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Rorshach

Chess - the world in black and white

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1 hour ago, Yukle said:

I'm not supremely good, but I thought it was really 12 that was the death knell. Roeder was determined to get a check but didn't seem to have thought much further ahead than that.

CHeck my follow up post on the game.

6...c5 leads to a main line of the semi-Tarrasch. Personally I don't like the structures (and thus positions) you get as black. But it's playable. The semi-Tarrasch has become a bit of rarity in top tournaments. The only top player who occasionally employs it right now is Kramnik, I think (at least I can't think of anybody else).

Grischuk - Kramnik 2018 from the candidates.

A move can be bad without losing by force on the spot. Having that said, 6...g6 looks dubious to me, to say the least. And here are the reasons why. An old rule of the thumb is, if your opponent has a center it's your first and foremost priority to attack it. In that sense 6...g6 is too slow. Another advantage of 6...c5 7.Nf3 cxd4 8.cxd4 Bb4+ 9.Bd2 Bxd2 10.Qxd2 is that it exchanges material, and it takes some of the dynamic out of the position. White pushing d5 and create an Isolani is one idea, and it usually has some more bite with more pieces on the board, especially the dark squared bishop is a piece white would rather keep and put it on g5 there (check Nimzovich "My System" on how to play a position with an isolated queen pawn). Another downside of g6 is that it creates a hook for white's king side attacks. Thus Carlsen immediately pushed 7.h4 immediately. Add to that, g6 really weakens dark squares (namely f6 and h6) on the kingside, and that's where the king will end up, as castle to the queen side looks somewhat suicidal to me. And that weakening is not trivial. E.g. if black had played 7...h5 to stop white playing it, white can probably play e5 and the Bishop on g7 looks a bit silly. White can then at some point play bg5 and relocate the Knight to e4 (and suddenly the f6 square is a real problem). And you really don't want to play f6 as that just weakens g6 too much. So 6...g6 seems to create some long term problems you really don't want, and it's really not in the spirit of the position.

In the game itself the weak dark squares are also a theme. Let's start here: 9...e5 looks ugly, but I can see why he played it, white playing e5 himself is among the least desirable things I can imangine (check above).  The downside being, it weakens the diagonal a2-g8 and f7 is suddenly a target. Thus Carlsen played 10.Bc4 exd4 I am not really taking a deep look into the game, so quite possibly I am missing something, but I can't find any good moves for black, maybe 0-0 was "safer" but with the horrible kingside structure I doubt the black king will find happiness there. Anyway, 11.Bg5! remember the warning about the dark squares? 11...Bf6 again, it's hard to criticise Roeder for playing this as (11...f6 looks just horrible, 11...Qd7 doesn't look much better, white's attack continues and black has problems to untangle and mobilize his queen side), anyway, so back to the game 11...Bf6 however runs into 12.Qf3! the bishop on g5 is obviously taboo as (12...Bxg5 runs into Qxf7#).  12...dxc3 what else? This looks depserate and it probably is. 13.Bxf6 Qd2+ yes, it's a check. Too bad it ends there. The queen alone will never be able to bring down that King. She needs some sort of support for her hunt (like say at least a knight or a bishop). 14.Kf1 and black has run out of checks already. 14...c2  looks more threatening than it actually is. 15.Bb2 the most straightforward and elegant way to answer the "threat" of c1. And suddenly Qxf7+ is a real threat again. I will stop here, because it's plain obvious at this point how this is gonna end, white is a piece up, he is better developed and his king is relatively speaking way more secure than his black counterpart.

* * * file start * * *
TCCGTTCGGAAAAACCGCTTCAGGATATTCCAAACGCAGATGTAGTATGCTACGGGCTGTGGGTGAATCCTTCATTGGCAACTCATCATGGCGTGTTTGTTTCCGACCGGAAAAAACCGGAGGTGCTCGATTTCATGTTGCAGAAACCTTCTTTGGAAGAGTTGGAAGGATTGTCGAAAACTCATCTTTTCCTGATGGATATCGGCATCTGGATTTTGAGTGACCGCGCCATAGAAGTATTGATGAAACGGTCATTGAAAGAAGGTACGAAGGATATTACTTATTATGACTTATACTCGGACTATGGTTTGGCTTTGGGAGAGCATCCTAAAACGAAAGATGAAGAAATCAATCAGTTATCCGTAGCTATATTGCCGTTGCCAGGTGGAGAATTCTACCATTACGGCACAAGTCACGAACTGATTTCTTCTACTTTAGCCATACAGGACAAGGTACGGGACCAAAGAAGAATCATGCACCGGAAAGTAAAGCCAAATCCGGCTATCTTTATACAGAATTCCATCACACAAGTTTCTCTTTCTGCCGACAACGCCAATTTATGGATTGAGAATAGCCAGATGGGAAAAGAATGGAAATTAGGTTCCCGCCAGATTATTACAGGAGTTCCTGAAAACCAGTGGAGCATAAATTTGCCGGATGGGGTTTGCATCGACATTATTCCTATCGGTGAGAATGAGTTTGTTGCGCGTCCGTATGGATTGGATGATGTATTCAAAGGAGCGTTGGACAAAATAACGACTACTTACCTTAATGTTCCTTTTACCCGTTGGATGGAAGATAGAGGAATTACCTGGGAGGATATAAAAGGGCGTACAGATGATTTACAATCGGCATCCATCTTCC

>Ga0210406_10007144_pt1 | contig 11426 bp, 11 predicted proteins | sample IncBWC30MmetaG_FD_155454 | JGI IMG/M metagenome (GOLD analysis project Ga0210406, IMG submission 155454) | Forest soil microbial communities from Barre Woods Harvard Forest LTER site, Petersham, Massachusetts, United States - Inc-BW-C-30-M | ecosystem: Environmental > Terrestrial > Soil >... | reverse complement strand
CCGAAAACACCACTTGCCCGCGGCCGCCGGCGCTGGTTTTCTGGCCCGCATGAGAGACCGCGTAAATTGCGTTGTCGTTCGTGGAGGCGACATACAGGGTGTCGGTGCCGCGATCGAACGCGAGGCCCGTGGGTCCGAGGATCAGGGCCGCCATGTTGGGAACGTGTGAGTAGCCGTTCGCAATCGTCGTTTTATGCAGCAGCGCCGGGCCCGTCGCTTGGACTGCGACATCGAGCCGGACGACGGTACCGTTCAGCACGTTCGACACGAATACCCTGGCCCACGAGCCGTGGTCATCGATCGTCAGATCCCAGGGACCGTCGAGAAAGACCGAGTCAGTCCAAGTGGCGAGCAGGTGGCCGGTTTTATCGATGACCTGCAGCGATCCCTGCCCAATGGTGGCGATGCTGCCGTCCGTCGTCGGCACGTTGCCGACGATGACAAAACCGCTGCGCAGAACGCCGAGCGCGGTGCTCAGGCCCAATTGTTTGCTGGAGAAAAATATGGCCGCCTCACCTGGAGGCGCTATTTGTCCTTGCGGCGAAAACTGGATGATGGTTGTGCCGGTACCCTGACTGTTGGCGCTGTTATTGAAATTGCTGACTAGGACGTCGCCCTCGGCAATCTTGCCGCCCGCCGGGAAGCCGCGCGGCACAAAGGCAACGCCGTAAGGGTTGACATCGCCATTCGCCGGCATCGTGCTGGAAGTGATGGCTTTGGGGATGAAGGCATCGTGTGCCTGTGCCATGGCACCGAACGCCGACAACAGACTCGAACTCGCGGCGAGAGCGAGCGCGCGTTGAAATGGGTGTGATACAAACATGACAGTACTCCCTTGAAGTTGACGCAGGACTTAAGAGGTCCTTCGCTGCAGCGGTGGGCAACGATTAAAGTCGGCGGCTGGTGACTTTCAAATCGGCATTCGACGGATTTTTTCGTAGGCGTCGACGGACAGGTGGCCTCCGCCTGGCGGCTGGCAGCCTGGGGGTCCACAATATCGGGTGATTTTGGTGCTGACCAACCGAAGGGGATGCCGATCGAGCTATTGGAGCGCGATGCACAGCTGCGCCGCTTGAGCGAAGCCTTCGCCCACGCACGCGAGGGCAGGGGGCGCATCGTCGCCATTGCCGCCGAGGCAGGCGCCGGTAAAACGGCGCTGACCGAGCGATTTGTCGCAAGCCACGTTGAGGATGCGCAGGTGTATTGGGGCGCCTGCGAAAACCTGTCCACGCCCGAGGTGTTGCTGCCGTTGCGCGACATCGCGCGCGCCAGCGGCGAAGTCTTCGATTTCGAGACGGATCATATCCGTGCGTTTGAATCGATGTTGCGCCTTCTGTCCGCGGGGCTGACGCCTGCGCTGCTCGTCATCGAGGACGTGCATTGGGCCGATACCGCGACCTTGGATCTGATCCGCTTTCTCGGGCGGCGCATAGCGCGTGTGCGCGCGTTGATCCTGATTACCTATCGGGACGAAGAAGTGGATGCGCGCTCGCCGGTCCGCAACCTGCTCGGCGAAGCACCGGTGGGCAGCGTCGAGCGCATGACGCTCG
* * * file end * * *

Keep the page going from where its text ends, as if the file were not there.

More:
Ok, I just did a quick search, and I couldn't find any games where black went 6...g6 in that position. So the odds are it's really just bad move. To me it looks like Roeder somehow stumbled into an opening and had no idea how to play it. It sounds harsher than it's actually meant. Misplaying a position happens to all of us, just that normally us mere mortals don't get to misplay it against Carlsen.

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Posted (edited)

I promise you, I am reading it, but I don't remember every terminology off the top of my head. A couple I've had to lookup, because I have forgotten them. :P

If nothing else I reckon the opening 11 moves or so were a solid - but not perfect! - opening, and I don't think it was an accidental Queen's gambit declined.

ETA: Took a while. but I went through Grischuk vs Kramnik. 0-0 isn't until turn 11, but is that what you're suggesting Roeder should've done, too?

Edited by Yukle

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Not to reply for Notone, as he’s more able than me to analyze it, but I think what he would advise Roeder to do when entering the Queen’s gambit declined, is to play the semi-Tarrasch with 6 ...c5. The following line, as he mentions, exchanges material, and makes the position more easily playable. Less pieces to misplace :)

The computer doesn’t give 6 ...g6 as a big blunder, but it gives you some long term weaknesses, which you rarely need in general and certainly does not need when playing the World Champion. And it is comfortably a worse move than 6...c5.

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Posted (edited)
11 hours ago, Rorshach said:

Not to reply for Notone, as he’s more able than me to analyze it, but I think what he would advise Roeder to do when entering the Queen’s gambit declined, is to play the semi-Tarrasch with 6 ...c5. The following line, as he mentions, exchanges material, and makes the position more easily playable. Less pieces to misplace :)

The computer doesn’t give 6 ...g6 as a big blunder, but it gives you some long term weaknesses, which you rarely need in general and certainly does not need when playing the World Champion. And it is comfortably a worse move than 6...c5.

Well, my first recommendation is not to play the semi-tarrasch. But I think by move 6 had no choice but to go for it and play 6...c5 I still dislike those positions for black, but that's my personal taste. It's playable as shown in the Grischuk-Kramnik game.  Roeder's choice 6...g6?! just appears to be something between dubious and plain bad.